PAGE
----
Meet New La Mesa City Council Member Laura Lothian
The fourth time was the charm of downtown La Mesa village real estate agent Laura Lothian by joining City Council.
Lothian, which has failed in three previous attempts to become elected official in the city of about 60,000, will be sworn in on Tuesday, November 23.
She will complete the final year of the four-year term of Dr Akilah Weber, who in 2018 became the city’s first black person elected to city council. Weber won the special election for the 79th Assembly District in April to take the decade-long seat held by his mother, Shirley Weber. The Assembly seat opened in January, when Shirley Weber was appointed Secretary of State for California.
“I love La Mesa,” Lothian said last week as the county registrar of electors counted the final votes. “I love the charm of a small town and I love that everything I need is here.
Lothian’s 4,474 votes captured about 38% of the city’s 10,703 registered voters who voted. Backed by the local Republican Party under the leadership of strategist Carl DeMaio, Lothian finished far ahead of Mejgan Afshan (2,523), Patricia Dillard (2,370), Jim Stieringer (1,275), Kathleen Brand (796) and Michelle Louden (205 ).
His campaign pushed for clean streets and parks; the end of the vehicle mileage tax supported by the San Diego Association of Governments and other groups; supporting small businesses; and supporting the police service.
Lothian, 60, was formerly a member of the town’s Parking Commission and is currently a board member of the La Mesa Village Association. She unsuccessfully ran for a seat on city council in 2012 and 2020.
Additionally, as an unknown relative, she clashed with the mayor of La Mesa Art Madrid in 2010. She said she saw a letter to the editor of the San Diego Union-Tribune that mentioned how curious he was that no one came up against Madrid and decided she would do her best.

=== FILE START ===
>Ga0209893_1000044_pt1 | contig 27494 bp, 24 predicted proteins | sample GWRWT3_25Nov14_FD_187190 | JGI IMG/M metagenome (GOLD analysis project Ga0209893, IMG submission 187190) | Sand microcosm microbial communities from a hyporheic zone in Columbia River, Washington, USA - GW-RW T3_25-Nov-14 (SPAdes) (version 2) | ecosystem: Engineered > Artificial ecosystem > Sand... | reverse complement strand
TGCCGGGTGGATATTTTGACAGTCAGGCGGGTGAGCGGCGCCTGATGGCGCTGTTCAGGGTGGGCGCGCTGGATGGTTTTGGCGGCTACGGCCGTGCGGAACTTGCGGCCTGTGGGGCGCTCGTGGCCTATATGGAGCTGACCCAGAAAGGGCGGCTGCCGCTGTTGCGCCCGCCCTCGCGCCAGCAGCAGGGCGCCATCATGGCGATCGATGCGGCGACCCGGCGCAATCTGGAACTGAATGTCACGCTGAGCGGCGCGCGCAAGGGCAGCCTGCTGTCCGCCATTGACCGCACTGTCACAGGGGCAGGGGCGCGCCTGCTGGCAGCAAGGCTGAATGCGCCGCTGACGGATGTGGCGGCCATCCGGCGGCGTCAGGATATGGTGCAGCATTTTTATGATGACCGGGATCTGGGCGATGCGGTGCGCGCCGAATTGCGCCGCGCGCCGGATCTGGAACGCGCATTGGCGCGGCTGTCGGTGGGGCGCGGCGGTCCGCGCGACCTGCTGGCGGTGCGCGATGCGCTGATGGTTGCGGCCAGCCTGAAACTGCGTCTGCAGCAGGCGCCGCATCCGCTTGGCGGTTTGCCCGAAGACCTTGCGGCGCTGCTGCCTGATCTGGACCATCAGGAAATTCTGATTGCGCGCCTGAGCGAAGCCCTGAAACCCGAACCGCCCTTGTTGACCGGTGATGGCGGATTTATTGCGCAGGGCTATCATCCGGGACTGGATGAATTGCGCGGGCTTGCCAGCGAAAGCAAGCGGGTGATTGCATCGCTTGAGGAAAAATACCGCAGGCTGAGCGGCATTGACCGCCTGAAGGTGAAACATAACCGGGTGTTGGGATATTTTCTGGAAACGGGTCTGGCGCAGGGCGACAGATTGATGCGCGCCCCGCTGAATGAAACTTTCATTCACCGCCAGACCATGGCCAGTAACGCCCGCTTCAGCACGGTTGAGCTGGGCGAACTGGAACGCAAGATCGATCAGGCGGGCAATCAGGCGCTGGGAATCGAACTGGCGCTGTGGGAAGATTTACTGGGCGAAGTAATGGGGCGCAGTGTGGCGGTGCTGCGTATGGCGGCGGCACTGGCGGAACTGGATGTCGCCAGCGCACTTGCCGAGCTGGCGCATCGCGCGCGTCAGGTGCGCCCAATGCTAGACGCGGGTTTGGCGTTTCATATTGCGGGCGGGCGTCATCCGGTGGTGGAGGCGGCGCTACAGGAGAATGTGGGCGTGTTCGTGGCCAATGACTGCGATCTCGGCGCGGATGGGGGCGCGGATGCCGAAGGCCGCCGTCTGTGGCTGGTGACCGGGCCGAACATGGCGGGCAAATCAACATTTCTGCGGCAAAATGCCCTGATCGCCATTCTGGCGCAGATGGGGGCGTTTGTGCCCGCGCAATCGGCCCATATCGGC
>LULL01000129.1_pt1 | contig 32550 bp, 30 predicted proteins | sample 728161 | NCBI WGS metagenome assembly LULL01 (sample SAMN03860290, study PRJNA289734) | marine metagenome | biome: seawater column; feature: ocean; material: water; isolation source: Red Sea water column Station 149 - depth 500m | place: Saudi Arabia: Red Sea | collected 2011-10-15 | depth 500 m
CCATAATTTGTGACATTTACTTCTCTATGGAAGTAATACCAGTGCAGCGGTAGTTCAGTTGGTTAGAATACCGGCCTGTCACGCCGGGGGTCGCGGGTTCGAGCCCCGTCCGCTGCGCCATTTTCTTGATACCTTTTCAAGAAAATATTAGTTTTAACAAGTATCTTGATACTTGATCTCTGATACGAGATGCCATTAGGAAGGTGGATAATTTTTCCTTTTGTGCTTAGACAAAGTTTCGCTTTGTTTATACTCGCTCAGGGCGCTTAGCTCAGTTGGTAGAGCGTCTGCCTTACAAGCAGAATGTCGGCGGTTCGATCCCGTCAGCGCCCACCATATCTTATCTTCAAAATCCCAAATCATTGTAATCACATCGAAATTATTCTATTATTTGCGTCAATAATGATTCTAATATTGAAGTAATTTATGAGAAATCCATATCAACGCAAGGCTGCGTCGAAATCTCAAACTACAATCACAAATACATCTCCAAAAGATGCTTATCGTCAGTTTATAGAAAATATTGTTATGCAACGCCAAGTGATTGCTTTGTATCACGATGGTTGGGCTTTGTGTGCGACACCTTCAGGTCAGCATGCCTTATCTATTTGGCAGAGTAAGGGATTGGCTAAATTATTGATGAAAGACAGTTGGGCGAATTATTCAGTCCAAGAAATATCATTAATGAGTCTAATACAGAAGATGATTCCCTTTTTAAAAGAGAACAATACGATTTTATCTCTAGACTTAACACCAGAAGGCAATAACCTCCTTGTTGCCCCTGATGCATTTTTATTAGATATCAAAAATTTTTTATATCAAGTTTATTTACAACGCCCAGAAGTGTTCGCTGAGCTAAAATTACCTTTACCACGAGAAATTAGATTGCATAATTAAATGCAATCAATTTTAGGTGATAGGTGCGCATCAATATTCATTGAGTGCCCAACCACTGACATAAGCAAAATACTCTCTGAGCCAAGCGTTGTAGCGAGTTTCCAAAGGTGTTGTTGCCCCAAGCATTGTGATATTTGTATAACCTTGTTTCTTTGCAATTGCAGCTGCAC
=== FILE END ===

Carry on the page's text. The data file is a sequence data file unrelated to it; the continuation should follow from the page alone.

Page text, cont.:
This race was decided by 724 votes, Lothian having failed with 6,109 votes against 6,833 for Madrid. She said the elections showed Madrid could be beaten. Four years later, Mark Aapostathis toppled Madrid after six terms at the head of the city. He won more than 6,000 votes against 4,200 for Madrid. Arapostathis was re-elected in 2018.
“I ran against Art Madrid not because he did something horrible or awful,” Lothian said, “but because I don’t like someone being in the same position for 20 or 30. I like term limits.
She said she plans to run again for a board seat at the end of her term next November.
Lothian was born in Louisiana, raised in New England, and moved to Southern California at the age of 20. She graduated in journalism from Cal State Long Beach and has two adult daughters and a grown son.
She lives on Lemon Avenue, within walking distance of her office in the village. She is one of the city’s most successful real estate agents. Getting up at 6 a.m. and working until 8 p.m., she still sets aside time to play pickleball five days a week, mostly at Collier Park.
“It’s a fantastic sport,” Lothian said. “Collier Park is my favorite place. A few years ago, sport had the reputation of being reserved for people in retirement homes. Now if you’re 60, you can’t find a game with people your age. Everyone is younger. It’s a physically demanding sport that offers a great time and a big crowd. It’s a great place to make friends.
She said her “extremely hilarious and brilliant” father, who died of a heart attack at the age of 57, was an award-winning NASA physicist. Her mother, “a Guatemalan beauty queen and registered nurse”, lives in Del Cerro. Her sister, Deborah Vance, is a successful real estate agent who lives in Imperial Beach.